Indian student rally calls for equality
The Sydney Morning Herald
June 7, 2009
Indian students have rallied in Sydney, protesting against racist attacks and calling on the federal government to stop treating them like “cash cows”.
Hundreds of Indian students and supporters rallied at Sydney Town Hall and marched to Hyde Park on Sunday, calling for an end to violence and inequality.
The young Indian men and woman delivered passionate speeches about being bashed and robbed in Sydney, claiming police and other authorities were ignoring their plight.
They also called for Australia's education and immigration policy to be overhauled so overseas students are protected from dodgy landlords and employers and receive the same benefits as domestic students.
The gathering follows a rally in Melbourne in late May of 2,000 demonstrators from the Indian community after a series of recent attacks, including two stabbings.
Student and part-time taxi driver Navjot Singh told the Sydney rally he was recently slashed across the face with a knife.
He implored police to do more to protect foreign students, saying racist attacks occurred on a regular basis in areas of Sydney with large Indian populations.
“There are thousands of people, thousands of Indians – international students every day robbed at Harris Park (railway) station,” he said.
“We are just talking peacefully, nothing else but peacefully. Go and do your duty at Harris Park station.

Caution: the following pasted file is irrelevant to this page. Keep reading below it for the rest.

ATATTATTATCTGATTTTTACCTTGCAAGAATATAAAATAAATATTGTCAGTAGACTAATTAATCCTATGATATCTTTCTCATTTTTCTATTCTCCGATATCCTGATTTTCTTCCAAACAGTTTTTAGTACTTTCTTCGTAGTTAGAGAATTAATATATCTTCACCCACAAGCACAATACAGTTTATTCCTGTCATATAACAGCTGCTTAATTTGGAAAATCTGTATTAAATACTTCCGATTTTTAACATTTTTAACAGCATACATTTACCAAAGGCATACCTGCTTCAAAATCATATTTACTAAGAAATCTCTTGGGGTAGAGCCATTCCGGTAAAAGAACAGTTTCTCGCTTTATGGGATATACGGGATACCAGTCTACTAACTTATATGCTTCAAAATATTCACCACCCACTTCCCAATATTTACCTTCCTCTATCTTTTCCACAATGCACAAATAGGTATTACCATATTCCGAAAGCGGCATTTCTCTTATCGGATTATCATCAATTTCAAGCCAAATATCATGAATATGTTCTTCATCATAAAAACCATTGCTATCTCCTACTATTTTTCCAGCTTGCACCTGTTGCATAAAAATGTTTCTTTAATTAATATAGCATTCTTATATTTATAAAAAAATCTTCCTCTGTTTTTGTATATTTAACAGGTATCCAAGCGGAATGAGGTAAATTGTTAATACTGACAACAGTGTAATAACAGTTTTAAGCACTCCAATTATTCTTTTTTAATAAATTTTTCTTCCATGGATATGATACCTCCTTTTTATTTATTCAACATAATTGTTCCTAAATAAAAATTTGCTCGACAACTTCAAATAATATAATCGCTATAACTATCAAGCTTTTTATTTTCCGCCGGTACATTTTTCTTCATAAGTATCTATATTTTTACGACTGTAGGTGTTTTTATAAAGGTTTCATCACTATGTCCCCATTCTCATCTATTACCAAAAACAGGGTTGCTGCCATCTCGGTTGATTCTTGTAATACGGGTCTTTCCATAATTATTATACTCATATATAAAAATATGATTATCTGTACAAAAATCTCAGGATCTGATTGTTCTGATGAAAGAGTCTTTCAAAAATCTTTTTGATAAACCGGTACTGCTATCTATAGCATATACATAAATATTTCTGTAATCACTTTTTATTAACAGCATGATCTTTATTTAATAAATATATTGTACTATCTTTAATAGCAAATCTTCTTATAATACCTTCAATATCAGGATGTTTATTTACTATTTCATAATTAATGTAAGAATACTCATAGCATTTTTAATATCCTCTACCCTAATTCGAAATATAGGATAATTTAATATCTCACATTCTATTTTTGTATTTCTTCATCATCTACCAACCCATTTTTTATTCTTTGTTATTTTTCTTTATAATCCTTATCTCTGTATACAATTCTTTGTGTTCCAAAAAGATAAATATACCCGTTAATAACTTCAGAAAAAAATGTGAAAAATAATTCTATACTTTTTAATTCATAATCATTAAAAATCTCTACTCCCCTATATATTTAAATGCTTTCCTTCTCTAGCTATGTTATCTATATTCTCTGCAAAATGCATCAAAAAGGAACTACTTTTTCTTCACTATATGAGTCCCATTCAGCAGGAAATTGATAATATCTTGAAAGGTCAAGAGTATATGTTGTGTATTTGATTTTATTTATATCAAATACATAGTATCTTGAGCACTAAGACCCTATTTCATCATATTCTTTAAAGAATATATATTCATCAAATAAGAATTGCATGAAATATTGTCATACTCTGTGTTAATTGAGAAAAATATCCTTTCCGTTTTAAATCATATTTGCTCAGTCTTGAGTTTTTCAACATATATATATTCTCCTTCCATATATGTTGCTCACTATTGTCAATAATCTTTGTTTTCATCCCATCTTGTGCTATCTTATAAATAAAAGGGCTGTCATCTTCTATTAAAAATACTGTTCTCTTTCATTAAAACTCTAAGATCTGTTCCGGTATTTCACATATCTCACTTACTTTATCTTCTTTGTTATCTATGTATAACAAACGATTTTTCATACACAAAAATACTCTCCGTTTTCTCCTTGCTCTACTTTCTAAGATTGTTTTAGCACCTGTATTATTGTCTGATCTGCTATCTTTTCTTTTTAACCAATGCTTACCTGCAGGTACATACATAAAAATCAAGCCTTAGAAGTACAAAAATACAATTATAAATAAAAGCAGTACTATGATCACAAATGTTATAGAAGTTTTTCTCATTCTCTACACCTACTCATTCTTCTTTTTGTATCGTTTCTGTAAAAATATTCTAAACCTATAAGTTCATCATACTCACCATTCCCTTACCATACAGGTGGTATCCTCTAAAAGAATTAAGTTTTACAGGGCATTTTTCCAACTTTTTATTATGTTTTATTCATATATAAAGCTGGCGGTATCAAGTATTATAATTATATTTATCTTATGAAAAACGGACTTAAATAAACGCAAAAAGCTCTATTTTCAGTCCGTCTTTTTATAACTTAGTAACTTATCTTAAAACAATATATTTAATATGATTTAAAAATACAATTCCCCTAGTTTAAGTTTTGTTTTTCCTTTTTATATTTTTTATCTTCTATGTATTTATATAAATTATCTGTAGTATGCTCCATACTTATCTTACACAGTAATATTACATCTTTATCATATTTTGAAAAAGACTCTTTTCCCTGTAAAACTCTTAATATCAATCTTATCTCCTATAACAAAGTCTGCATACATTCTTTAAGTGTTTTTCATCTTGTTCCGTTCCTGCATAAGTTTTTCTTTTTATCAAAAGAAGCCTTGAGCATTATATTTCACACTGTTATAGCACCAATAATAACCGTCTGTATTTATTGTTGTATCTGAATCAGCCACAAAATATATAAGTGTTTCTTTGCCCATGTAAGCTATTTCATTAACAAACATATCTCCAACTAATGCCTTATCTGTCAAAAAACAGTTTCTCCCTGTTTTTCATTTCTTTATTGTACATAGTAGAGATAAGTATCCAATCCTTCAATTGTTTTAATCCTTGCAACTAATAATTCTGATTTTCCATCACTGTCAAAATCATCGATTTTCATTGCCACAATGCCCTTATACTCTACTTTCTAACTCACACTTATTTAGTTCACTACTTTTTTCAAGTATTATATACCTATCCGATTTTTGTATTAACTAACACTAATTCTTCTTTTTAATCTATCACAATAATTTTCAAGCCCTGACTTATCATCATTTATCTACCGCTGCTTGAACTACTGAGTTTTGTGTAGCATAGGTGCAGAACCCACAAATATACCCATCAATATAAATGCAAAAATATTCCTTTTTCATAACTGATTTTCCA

“Go there, patrol that area – make it safe, make it safe, for God's sake, make it safe!”
National Union of Students president David Barrow told the rally that government policy toward foreign students was discriminatory.
“For too long, the education sector and the government have treated international students like cash cows, not like human beings,” Mr Barrow said.
He said overseas university student fees were rising, landlords and employers were taking advantage of them and they couldn't survive under visas limits of a maximum of 20 hours of work a week.
“It is not acceptable to have 10 or 15 students crammed into an apartment being charged $150 a week (each),” Mr Barrow said.
“And we know that there are bosses out there who say to international students `you work 30 hours a week and we're going to pay you under the minimum wage'.”
Rashmi Kumar, president of the Sydney University Postgraduate Representative Association, echoed Mr Barrow's sentiments.
“Now we can stand together, domestic and international students – all together, to try and get an education that's not based on exploitation, on racism, on violence and discrimination,” she said at the rally.
Opposition Leader Barry O'Farrell said every NSW resident deserved the same protection under the law.
“Whether it's someone of Indian background or someone of any other nationality, we need to ensure police properly respond to attacks upon citizens in our suburbs,” Mr O'Farrell told reporters